A common explanation for the lack of diversity in certain professions—such as science, technology, engineering, and math (STEM)—and in managerial and executive positions is the “pipeline problem.” The idea is that there isn’t much diversity at the top levels of companies because there isn’t much diversity at the entry level, and these companies promote from within.
When it comes to STEM and other fields that lack diversity, the pipeline argument explains that there just isn’t much diversity in the education system for these fields. Women and minorities, the argument goes, simply aren’t interested in careers in these fields and don’t pursue such education, meaning there’s little diversity when it comes time to hire.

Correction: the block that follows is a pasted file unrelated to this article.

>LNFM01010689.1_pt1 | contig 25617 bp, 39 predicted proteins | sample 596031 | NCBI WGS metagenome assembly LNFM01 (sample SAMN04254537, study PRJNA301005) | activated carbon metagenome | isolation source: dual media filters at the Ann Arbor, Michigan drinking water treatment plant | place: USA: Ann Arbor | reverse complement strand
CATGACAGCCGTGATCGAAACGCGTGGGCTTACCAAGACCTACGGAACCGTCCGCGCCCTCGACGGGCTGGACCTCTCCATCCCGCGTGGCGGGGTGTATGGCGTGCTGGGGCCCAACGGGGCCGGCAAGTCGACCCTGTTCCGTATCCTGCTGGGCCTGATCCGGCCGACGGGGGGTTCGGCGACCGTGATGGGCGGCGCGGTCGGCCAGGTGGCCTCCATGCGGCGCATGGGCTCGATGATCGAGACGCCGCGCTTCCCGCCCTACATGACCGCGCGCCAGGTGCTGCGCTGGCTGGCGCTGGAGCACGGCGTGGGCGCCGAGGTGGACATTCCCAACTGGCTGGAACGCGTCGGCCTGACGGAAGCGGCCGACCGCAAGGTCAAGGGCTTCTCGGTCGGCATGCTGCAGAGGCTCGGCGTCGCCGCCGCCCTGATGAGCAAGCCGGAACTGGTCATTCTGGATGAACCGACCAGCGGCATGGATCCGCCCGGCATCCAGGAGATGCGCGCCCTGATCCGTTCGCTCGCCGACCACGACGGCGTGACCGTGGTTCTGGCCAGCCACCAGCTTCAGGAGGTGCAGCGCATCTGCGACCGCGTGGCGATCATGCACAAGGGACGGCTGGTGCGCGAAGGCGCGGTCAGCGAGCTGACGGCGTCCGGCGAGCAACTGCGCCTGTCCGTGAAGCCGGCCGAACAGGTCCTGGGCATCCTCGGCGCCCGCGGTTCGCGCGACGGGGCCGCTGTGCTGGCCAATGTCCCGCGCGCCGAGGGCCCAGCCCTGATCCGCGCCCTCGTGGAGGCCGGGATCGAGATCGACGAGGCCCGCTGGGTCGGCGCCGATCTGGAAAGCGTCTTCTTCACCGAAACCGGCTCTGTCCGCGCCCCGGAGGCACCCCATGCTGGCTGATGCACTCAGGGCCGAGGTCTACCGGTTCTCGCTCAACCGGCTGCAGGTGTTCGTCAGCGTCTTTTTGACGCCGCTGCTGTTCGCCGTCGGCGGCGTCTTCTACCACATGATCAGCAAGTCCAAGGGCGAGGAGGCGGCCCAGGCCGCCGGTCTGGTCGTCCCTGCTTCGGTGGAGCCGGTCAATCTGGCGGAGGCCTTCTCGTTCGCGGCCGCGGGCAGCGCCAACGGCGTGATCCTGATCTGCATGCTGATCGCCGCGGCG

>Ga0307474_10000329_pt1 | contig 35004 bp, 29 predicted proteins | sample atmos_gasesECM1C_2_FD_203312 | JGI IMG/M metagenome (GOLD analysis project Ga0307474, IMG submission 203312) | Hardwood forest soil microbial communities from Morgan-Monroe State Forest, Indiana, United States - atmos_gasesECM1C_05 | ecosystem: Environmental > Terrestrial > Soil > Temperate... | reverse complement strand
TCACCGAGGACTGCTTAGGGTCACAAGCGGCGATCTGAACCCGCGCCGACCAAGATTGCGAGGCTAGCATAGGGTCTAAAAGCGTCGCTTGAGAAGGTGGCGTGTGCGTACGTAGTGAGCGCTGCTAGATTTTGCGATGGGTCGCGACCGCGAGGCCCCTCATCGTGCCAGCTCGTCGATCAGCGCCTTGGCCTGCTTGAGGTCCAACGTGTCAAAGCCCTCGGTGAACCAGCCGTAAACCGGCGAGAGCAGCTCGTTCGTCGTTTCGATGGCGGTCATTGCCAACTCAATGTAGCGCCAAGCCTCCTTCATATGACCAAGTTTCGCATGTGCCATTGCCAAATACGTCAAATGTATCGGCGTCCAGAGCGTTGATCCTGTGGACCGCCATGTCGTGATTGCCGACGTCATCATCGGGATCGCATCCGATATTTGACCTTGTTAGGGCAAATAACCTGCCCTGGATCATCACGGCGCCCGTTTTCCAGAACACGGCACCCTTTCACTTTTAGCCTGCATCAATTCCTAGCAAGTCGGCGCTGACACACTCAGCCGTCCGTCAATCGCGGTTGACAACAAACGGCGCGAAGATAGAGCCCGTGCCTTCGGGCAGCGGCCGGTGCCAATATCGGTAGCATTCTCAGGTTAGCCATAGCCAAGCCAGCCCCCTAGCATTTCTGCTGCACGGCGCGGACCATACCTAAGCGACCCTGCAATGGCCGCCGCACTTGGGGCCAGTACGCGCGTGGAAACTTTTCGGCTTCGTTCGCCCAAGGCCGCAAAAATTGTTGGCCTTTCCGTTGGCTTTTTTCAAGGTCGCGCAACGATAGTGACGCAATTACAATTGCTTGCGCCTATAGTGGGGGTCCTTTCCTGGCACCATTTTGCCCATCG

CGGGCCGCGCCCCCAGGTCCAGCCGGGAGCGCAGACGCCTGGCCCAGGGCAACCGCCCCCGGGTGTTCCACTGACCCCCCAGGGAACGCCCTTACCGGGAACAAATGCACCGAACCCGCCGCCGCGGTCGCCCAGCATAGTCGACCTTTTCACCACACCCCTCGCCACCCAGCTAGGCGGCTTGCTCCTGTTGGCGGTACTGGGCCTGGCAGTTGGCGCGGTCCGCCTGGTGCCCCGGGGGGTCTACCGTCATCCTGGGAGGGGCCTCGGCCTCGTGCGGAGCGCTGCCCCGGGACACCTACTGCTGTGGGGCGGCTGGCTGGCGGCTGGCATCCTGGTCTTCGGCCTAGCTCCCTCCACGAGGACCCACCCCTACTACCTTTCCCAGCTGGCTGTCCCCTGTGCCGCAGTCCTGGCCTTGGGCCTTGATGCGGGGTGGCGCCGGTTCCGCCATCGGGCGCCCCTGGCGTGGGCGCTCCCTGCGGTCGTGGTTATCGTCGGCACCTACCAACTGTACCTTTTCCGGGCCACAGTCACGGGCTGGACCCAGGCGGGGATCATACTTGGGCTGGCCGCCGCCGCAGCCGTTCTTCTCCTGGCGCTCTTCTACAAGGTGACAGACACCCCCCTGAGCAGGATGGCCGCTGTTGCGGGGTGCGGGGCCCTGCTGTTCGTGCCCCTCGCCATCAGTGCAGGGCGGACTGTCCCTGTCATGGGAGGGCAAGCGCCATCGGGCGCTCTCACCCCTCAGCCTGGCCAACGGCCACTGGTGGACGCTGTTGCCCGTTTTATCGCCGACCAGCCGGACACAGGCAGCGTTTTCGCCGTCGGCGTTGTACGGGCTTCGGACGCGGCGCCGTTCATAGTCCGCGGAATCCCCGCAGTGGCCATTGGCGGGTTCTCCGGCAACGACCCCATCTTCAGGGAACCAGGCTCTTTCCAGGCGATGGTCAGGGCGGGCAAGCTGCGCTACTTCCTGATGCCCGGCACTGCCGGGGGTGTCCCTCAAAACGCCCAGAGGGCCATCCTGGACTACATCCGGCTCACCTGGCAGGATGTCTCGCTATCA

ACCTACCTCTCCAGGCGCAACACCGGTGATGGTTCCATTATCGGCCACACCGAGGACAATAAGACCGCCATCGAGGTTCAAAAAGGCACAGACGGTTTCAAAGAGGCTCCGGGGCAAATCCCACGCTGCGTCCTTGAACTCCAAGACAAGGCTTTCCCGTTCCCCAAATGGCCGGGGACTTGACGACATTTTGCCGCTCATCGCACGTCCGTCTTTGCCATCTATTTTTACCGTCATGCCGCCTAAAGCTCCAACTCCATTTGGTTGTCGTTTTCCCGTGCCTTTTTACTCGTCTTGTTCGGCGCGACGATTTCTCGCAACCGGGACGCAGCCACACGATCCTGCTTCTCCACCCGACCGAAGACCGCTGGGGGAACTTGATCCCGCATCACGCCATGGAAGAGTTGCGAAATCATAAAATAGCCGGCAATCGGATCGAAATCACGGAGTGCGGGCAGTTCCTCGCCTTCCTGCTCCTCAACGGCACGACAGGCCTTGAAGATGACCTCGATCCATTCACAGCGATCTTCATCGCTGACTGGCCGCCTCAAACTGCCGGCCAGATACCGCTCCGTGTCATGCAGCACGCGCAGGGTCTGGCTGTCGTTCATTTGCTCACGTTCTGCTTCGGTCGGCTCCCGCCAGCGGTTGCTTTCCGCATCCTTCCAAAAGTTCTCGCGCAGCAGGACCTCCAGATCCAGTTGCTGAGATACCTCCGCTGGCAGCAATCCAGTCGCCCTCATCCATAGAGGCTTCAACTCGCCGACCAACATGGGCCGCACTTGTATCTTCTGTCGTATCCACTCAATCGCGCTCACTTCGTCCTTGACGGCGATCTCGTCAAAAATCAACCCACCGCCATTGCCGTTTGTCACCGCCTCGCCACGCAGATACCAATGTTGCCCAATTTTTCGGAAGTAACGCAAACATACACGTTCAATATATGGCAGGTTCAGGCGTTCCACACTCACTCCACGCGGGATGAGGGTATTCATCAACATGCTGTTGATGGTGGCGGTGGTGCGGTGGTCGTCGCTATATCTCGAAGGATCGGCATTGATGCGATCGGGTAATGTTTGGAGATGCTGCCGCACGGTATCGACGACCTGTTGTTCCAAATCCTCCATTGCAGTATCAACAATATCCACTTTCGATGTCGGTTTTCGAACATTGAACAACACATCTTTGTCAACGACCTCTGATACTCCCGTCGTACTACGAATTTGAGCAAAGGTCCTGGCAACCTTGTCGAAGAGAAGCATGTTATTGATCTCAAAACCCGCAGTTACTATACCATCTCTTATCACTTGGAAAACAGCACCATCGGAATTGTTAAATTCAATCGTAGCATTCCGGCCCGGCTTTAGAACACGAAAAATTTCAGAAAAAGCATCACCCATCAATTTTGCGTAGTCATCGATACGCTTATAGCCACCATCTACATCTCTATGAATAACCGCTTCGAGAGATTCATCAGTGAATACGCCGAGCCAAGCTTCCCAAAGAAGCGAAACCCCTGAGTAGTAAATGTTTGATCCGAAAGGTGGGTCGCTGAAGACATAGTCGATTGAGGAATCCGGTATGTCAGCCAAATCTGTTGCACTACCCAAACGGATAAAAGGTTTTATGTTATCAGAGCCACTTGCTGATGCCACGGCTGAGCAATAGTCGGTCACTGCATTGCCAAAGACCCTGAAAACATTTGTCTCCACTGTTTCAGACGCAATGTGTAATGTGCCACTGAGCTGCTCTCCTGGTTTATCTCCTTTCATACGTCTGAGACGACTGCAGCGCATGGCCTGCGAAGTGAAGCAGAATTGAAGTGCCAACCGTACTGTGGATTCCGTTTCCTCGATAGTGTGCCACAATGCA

Moving Beyond the Flaws in the Pipeline Argument
While there may be some validity to the pipeline argument, one of its fundamental flaws is that it assumes a purely passive recruitment and promotion policy when it comes to diversity. “We don’t have diverse employees to promote because they haven’t come to work here.” “We can’t hire diverse engineers because they haven’t chosen to pursue STEM courses.”
There are many who would argue that these statements simply aren’t true in the first place, but let’s assume for a moment that they are true. Companies that make these statements are implicitly acknowledging that they are sitting back and waiting for that diversity to appear.
Instead, companies should be taking a more active role in seeking out diverse talent, including encouraging diverse populations to consider studying STEM and other fields in high demand upon graduation and recruiting at diverse schools, such as historically black colleges and universities….
Source: HR Daily Advisor